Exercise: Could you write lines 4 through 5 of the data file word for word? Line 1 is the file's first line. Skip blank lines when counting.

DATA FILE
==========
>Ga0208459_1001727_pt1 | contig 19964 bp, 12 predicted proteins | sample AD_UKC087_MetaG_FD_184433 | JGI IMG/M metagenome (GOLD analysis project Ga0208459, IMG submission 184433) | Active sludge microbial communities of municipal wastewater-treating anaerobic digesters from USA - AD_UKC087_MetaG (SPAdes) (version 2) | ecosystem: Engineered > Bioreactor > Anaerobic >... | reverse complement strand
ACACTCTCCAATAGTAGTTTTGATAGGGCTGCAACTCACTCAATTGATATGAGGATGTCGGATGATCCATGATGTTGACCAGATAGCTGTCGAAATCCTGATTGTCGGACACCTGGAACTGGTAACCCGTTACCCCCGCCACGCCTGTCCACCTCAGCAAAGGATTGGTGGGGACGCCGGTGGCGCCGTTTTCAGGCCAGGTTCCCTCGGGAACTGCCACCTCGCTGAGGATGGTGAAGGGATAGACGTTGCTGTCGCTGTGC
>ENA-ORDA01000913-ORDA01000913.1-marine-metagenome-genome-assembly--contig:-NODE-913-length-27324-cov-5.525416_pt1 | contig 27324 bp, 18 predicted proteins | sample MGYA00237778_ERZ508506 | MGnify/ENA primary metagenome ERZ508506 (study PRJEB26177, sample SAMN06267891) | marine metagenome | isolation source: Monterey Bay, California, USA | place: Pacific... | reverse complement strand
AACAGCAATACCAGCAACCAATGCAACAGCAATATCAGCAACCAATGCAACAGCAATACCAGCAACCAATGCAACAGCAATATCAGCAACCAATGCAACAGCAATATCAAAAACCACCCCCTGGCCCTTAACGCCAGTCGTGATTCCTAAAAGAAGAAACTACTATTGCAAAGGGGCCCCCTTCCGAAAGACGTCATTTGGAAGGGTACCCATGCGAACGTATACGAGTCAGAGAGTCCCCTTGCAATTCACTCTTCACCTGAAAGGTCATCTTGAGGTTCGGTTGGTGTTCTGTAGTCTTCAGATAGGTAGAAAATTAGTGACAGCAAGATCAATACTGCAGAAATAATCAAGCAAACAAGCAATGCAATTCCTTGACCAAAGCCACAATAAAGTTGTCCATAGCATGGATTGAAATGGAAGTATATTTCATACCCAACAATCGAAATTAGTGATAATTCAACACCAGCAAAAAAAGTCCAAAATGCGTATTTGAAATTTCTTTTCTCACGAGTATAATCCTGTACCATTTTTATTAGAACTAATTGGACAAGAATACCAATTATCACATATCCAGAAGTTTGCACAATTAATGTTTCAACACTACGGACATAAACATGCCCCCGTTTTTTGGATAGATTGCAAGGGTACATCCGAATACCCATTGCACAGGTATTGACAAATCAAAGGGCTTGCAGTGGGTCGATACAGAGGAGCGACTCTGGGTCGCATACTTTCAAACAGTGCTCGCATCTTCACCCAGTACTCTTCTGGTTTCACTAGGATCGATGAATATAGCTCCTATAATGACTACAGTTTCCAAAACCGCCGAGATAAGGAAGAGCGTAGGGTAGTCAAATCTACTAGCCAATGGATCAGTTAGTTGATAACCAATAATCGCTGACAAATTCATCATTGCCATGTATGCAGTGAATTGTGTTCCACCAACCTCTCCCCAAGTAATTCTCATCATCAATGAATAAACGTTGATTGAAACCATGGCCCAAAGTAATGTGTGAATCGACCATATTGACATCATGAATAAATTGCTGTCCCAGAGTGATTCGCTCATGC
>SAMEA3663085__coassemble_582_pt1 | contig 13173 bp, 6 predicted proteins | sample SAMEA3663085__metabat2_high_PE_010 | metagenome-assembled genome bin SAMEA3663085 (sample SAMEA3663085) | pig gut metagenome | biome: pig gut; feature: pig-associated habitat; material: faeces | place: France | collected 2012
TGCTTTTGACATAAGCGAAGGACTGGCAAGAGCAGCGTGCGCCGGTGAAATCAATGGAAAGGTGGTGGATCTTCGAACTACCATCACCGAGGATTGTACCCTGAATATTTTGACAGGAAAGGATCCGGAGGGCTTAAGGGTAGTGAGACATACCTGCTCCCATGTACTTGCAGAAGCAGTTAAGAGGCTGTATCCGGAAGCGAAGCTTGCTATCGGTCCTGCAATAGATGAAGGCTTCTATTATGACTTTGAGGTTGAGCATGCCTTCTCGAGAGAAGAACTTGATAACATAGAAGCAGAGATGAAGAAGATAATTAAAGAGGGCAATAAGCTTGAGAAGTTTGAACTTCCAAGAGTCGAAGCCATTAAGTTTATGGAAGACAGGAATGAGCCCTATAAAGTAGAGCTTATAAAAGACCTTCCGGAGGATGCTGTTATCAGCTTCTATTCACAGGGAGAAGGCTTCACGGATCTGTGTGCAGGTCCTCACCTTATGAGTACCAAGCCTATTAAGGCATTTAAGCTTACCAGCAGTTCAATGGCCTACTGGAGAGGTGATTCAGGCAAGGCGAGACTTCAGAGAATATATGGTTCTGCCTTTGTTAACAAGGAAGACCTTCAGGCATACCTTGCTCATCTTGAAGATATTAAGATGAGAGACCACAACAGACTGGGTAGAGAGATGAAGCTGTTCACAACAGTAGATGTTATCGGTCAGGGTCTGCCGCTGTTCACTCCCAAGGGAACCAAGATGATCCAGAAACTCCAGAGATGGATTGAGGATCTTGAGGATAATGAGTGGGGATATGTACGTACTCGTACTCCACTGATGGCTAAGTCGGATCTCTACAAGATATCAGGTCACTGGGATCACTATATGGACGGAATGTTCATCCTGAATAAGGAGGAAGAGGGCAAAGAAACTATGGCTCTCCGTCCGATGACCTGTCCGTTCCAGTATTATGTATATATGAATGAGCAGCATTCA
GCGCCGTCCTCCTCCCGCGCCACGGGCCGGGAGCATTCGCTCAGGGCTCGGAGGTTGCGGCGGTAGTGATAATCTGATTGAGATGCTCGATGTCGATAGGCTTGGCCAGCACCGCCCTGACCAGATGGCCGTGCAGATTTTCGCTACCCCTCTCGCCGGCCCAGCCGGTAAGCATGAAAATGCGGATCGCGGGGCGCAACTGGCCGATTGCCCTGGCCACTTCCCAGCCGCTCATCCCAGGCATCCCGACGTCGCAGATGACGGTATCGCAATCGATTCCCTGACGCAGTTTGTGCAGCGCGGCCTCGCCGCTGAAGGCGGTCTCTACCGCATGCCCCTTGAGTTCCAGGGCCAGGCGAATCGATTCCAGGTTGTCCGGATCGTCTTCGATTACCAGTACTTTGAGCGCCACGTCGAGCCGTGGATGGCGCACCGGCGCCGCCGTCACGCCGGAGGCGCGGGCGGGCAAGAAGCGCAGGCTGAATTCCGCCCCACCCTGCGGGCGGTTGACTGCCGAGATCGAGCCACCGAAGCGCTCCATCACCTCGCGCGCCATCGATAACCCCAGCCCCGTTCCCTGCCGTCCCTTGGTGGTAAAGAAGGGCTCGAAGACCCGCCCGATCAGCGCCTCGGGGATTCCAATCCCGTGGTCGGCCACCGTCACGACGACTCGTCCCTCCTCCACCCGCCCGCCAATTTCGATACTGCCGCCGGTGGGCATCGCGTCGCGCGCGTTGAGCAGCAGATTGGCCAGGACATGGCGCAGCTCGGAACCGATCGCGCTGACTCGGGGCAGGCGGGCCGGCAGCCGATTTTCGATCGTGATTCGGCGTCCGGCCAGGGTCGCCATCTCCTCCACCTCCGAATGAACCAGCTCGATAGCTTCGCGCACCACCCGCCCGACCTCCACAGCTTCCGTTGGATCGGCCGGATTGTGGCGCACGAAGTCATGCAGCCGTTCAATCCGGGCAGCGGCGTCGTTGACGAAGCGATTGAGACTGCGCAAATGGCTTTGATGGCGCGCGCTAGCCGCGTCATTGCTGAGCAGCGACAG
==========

AACAGCAATACCAGCAACCAATGCAACAGCAATATCAGCAACCAATGCAACAGCAATACCAGCAACCAATGCAACAGCAATATCAGCAACCAATGCAACAGCAATATCAAAAACCACCCCCTGGCCCTTAACGCCAGTCGTGATTCCTAAAAGAAGAAACTACTATTGCAAAGGGGCCCCCTTCCGAAAGACGTCATTTGGAAGGGTACCCATGCGAACGTATACGAGTCAGAGAGTCCCCTTGCAATTCACTCTTCACCTGAAAGGTCATCTTGAGGTTCGGTTGGTGTTCTGTAGTCTTCAGATAGGTAGAAAATTAGTGACAGCAAGATCAATACTGCAGAAATAATCAAGCAAACAAGCAATGCAATTCCTTGACCAAAGCCACAATAAAGTTGTCCATAGCATGGATTGAAATGGAAGTATATTTCATACCCAACAATCGAAATTAGTGATAATTCAACACCAGCAAAAAAAGTCCAAAATGCGTATTTGAAATTTCTTTTCTCACGAGTATAATCCTGTACCATTTTTATTAGAACTAATTGGACAAGAATACCAATTATCACATATCCAGAAGTTTGCACAATTAATGTTTCAACACTACGGACATAAACATGCCCCCGTTTTTTGGATAGATTGCAAGGGTACATCCGAATACCCATTGCACAGGTATTGACAAATCAAAGGGCTTGCAGTGGGTCGATACAGAGGAGCGACTCTGGGTCGCATACTTTCAAACAGTGCTCGCATCTTCACCCAGTACTCTTCTGGTTTCACTAGGATCGATGAATATAGCTCCTATAATGACTACAGTTTCCAAAACCGCCGAGATAAGGAAGAGCGTAGGGTAGTCAAATCTACTAGCCAATGGATCAGTTAGTTGATAACCAATAATCGCTGACAAATTCATCATTGCCATGTATGCAGTGAATTGTGTTCCACCAACCTCTCCCCAAGTAATTCTCATCATCAATGAATAAACGTTGATTGAAACCATGGCCCAAAGTAATGTGTGAATCGACCATATTGACATCATGAATAAATTGCTGTCCCAGAGTGATTCGCTCATGC
>SAMEA3663085__coassemble_582_pt1 | contig 13173 bp, 6 predicted proteins | sample SAMEA3663085__metabat2_high_PE_010 | metagenome-assembled genome bin SAMEA3663085 (sample SAMEA3663085) | pig gut metagenome | biome: pig gut; feature: pig-associated habitat; material: faeces | place: France | collected 2012